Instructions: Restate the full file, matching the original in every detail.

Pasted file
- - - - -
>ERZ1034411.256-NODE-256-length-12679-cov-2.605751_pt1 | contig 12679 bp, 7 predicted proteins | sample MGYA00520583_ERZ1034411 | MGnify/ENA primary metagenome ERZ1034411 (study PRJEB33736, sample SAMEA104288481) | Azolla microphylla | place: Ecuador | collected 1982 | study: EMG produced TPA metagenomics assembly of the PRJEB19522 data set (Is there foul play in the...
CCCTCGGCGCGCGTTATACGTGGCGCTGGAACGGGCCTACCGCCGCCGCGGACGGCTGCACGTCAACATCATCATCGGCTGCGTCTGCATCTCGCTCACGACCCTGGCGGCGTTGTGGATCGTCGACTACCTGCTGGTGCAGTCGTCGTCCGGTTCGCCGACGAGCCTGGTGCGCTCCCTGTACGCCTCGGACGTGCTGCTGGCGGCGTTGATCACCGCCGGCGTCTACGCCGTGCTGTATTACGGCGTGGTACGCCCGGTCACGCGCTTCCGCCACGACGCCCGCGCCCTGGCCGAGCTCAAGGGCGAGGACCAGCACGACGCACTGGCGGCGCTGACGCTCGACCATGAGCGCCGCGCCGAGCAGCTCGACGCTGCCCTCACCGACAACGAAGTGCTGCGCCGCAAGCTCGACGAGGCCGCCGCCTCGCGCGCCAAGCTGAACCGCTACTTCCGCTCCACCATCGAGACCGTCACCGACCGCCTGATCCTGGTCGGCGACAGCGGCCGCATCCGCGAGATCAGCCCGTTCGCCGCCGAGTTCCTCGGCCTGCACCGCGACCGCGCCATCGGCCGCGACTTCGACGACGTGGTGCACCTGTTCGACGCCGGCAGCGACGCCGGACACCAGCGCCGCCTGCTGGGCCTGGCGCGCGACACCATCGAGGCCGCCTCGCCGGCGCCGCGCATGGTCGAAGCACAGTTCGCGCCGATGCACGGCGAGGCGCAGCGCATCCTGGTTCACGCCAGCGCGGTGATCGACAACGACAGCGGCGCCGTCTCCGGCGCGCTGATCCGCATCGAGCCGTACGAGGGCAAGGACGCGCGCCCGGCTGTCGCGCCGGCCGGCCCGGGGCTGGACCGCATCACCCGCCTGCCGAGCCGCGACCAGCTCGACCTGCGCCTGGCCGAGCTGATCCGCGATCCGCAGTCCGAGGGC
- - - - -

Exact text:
>ERZ1034411.256-NODE-256-length-12679-cov-2.605751_pt1 | contig 12679 bp, 7 predicted proteins | sample MGYA00520583_ERZ1034411 | MGnify/ENA primary metagenome ERZ1034411 (study PRJEB33736, sample SAMEA104288481) | Azolla microphylla | place: Ecuador | collected 1982 | study: EMG produced TPA metagenomics assembly of the PRJEB19522 data set (Is there foul play in the...
CCCTCGGCGCGCGTTATACGTGGCGCTGGAACGGGCCTACCGCCGCCGCGGACGGCTGCACGTCAACATCATCATCGGCTGCGTCTGCATCTCGCTCACGACCCTGGCGGCGTTGTGGATCGTCGACTACCTGCTGGTGCAGTCGTCGTCCGGTTCGCCGACGAGCCTGGTGCGCTCCCTGTACGCCTCGGACGTGCTGCTGGCGGCGTTGATCACCGCCGGCGTCTACGCCGTGCTGTATTACGGCGTGGTACGCCCGGTCACGCGCTTCCGCCACGACGCCCGCGCCCTGGCCGAGCTCAAGGGCGAGGACCAGCACGACGCACTGGCGGCGCTGACGCTCGACCATGAGCGCCGCGCCGAGCAGCTCGACGCTGCCCTCACCGACAACGAAGTGCTGCGCCGCAAGCTCGACGAGGCCGCCGCCTCGCGCGCCAAGCTGAACCGCTACTTCCGCTCCACCATCGAGACCGTCACCGACCGCCTGATCCTGGTCGGCGACAGCGGCCGCATCCGCGAGATCAGCCCGTTCGCCGCCGAGTTCCTCGGCCTGCACCGCGACCGCGCCATCGGCCGCGACTTCGACGACGTGGTGCACCTGTTCGACGCCGGCAGCGACGCCGGACACCAGCGCCGCCTGCTGGGCCTGGCGCGCGACACCATCGAGGCCGCCTCGCCGGCGCCGCGCATGGTCGAAGCACAGTTCGCGCCGATGCACGGCGAGGCGCAGCGCATCCTGGTTCACGCCAGCGCGGTGATCGACAACGACAGCGGCGCCGTCTCCGGCGCGCTGATCCGCATCGAGCCGTACGAGGGCAAGGACGCGCGCCCGGCTGTCGCGCCGGCCGGCCCGGGGCTGGACCGCATCACCCGCCTGCCGAGCCGCGACCAGCTCGACCTGCGCCTGGCCGAGCTGATCCGCGATCCGCAGTCCGAGGGC